"While the market is evolving, we believe a basic MEMS process will be needed for better performance. However, there will probably be some kind of hybrid."
But Whalley said this wasn't an area of interest for Intel. "They are two different technologies and incompatible. We have no plans to try to integrate them."
So innovation is focused on packaging. "Packaging has always been an area of innovation," Himes claimed. "At the moment, there's growing use of through silicon vias (tsv) to reduce package and footprint sizes and to enable device stacking."
Silex has been using interposers since 2006. "The interposer handles the tsvs and has bumps, so it can be mounted directly on a pcb," Himes added.
Like many other technologies, MEMS is being pushed by the mobile phone sector. "MEMS devices are smaller, have lower power consumption and can do things older technologies can't," Fitzgerald noted. "You can't put a mechanical component into a mobile phone." Himes agreed: "Much of the development is being driven by the mobile world."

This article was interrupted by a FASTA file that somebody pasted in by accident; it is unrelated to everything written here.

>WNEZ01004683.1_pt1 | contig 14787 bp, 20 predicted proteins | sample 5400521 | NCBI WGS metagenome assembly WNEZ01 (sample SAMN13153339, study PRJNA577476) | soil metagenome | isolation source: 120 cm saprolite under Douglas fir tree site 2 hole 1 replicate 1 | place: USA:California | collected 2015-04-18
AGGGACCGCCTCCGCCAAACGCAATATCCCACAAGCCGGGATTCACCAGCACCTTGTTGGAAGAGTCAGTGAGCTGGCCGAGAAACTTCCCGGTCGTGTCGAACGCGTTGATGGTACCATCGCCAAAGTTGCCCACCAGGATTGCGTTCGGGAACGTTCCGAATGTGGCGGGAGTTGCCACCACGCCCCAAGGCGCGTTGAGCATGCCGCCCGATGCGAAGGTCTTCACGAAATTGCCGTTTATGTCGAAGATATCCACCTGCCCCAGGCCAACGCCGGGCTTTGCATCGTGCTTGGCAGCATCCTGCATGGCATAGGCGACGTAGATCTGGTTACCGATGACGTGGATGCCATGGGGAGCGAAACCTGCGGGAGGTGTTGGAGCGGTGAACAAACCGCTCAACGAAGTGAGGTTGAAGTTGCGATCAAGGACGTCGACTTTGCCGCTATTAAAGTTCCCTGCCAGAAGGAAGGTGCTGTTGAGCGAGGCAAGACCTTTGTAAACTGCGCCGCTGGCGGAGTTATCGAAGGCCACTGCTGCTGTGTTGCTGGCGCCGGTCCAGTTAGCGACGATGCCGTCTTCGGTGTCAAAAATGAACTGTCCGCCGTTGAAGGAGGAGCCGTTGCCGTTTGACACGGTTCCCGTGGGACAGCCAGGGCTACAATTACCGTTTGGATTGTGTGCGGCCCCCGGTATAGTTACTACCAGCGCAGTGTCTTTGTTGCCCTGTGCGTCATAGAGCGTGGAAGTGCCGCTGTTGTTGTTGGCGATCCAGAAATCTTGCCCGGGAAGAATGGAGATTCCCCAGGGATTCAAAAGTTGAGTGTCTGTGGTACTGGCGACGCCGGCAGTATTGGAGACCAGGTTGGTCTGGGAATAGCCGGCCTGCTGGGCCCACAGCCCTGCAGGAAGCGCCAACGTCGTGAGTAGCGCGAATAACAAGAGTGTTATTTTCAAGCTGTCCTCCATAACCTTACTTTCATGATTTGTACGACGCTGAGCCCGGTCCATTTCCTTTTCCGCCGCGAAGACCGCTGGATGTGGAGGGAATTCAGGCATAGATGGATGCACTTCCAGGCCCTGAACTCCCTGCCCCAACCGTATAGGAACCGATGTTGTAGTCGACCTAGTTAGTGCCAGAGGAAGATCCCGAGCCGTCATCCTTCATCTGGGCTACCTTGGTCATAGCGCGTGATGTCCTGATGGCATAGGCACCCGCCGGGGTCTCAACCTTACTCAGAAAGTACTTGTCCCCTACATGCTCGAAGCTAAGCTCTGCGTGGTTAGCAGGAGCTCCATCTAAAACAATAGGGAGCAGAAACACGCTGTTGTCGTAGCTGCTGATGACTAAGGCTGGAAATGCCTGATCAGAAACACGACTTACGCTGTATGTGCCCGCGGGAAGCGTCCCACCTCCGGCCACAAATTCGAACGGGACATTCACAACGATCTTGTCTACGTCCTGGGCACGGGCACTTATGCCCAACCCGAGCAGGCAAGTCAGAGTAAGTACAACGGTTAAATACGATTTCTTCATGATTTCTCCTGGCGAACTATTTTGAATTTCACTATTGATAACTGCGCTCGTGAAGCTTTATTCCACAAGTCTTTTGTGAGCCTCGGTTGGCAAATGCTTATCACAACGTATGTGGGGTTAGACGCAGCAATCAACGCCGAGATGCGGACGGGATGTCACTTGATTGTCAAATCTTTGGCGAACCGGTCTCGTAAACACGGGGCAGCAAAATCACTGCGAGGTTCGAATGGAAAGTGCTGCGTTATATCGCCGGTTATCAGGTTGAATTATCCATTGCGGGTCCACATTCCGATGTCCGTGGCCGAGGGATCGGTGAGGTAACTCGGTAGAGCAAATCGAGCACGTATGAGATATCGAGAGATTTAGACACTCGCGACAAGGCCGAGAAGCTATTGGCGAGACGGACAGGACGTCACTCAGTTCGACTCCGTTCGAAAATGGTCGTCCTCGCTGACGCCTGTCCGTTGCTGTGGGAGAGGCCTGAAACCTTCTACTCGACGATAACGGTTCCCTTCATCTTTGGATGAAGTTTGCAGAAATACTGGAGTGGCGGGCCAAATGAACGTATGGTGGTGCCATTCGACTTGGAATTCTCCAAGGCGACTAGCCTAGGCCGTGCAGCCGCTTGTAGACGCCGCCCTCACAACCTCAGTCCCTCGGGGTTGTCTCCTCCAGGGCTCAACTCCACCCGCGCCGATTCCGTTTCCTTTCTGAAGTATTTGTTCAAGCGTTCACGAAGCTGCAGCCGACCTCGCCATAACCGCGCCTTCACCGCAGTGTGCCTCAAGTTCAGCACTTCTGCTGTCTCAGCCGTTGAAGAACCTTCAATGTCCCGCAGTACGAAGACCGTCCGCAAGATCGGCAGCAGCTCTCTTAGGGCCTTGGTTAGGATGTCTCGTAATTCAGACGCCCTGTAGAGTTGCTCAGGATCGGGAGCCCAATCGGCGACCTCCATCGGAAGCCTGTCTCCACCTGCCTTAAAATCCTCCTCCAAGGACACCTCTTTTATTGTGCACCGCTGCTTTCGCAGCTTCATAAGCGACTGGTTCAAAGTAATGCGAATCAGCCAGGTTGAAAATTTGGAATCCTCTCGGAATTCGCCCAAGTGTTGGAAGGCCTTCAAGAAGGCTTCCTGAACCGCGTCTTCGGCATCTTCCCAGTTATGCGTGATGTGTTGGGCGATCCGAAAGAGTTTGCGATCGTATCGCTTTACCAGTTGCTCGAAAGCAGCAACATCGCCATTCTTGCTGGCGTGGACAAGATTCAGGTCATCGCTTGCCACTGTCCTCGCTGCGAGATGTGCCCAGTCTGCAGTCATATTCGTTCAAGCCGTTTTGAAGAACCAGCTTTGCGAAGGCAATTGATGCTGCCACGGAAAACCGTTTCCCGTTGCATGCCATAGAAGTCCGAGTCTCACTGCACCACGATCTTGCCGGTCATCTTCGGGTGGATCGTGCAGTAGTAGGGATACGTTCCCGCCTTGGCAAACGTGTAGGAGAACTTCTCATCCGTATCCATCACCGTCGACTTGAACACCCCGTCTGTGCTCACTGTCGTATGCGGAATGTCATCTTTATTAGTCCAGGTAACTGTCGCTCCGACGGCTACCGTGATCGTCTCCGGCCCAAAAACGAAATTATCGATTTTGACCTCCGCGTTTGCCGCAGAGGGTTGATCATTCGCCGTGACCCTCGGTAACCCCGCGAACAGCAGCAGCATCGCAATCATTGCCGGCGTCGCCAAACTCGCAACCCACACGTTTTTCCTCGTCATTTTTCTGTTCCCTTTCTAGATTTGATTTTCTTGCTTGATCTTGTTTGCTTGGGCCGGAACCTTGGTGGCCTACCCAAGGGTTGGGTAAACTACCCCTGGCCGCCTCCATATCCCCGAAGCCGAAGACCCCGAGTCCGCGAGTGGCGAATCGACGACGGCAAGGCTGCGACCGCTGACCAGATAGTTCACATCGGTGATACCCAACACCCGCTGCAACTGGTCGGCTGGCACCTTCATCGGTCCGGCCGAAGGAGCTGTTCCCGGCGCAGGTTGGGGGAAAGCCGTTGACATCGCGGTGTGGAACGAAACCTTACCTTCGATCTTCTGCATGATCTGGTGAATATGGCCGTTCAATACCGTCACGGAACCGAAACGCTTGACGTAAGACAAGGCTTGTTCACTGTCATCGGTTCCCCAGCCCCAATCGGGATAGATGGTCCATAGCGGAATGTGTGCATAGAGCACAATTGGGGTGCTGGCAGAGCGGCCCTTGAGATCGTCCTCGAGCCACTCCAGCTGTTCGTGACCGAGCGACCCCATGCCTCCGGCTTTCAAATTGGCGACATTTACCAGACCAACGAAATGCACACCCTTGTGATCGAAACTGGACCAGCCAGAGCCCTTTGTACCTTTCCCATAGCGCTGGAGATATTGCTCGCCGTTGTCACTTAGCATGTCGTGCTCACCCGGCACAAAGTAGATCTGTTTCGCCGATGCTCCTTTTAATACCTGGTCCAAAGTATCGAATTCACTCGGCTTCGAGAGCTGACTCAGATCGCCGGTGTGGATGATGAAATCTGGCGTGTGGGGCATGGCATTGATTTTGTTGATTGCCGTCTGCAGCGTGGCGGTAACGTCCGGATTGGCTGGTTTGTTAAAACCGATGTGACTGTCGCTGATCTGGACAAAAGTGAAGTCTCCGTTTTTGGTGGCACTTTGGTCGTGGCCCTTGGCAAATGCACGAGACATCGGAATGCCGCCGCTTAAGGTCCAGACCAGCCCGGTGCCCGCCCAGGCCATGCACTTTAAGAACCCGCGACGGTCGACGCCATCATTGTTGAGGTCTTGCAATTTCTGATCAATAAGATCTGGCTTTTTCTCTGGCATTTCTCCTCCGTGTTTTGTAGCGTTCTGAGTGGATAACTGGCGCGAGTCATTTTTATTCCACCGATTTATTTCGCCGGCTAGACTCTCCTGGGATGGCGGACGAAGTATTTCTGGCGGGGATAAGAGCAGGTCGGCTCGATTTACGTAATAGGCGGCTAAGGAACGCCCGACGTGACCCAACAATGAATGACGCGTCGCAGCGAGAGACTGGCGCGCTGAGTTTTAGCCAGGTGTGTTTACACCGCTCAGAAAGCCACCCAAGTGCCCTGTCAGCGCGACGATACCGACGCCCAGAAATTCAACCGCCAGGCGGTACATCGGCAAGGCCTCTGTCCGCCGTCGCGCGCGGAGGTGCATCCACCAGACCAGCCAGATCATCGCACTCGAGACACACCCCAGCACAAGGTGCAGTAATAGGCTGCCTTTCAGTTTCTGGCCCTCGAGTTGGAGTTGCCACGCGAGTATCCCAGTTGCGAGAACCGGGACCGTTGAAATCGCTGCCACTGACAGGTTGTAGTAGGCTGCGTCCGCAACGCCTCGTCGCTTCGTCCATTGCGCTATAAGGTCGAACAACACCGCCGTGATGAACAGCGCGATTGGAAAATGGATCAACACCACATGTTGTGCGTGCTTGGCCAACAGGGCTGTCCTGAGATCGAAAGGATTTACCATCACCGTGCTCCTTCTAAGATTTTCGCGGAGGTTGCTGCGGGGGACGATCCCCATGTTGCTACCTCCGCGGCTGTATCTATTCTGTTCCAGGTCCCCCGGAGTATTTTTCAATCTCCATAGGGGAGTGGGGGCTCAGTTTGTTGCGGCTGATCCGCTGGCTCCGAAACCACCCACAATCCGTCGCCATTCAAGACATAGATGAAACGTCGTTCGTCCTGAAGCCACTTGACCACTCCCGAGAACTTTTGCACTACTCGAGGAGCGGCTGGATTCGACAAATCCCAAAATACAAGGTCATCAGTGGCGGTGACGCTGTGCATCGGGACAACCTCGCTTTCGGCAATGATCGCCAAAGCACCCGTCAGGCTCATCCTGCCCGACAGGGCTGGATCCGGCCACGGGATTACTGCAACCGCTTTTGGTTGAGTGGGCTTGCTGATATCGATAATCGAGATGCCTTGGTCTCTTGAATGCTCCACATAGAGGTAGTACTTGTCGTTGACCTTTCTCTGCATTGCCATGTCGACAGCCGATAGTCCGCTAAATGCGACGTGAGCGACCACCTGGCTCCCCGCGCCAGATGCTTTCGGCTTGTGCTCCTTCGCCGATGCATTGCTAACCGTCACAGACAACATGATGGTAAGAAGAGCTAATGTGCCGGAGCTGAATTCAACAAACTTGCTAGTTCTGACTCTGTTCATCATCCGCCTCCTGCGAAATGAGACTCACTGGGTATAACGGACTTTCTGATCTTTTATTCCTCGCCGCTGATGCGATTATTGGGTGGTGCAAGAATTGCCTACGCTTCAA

But now MEMS devices are consumer products, Fitzgerald sees their effect being noticed by the user. "The average engineer now has a mobile phone with a motion sensor. They know there's 'something in there' and, hopefully, will think about how they can use the technology in robotics and machines. There's more awareness of MEMS now and it'll get parts in more movies," she concluded.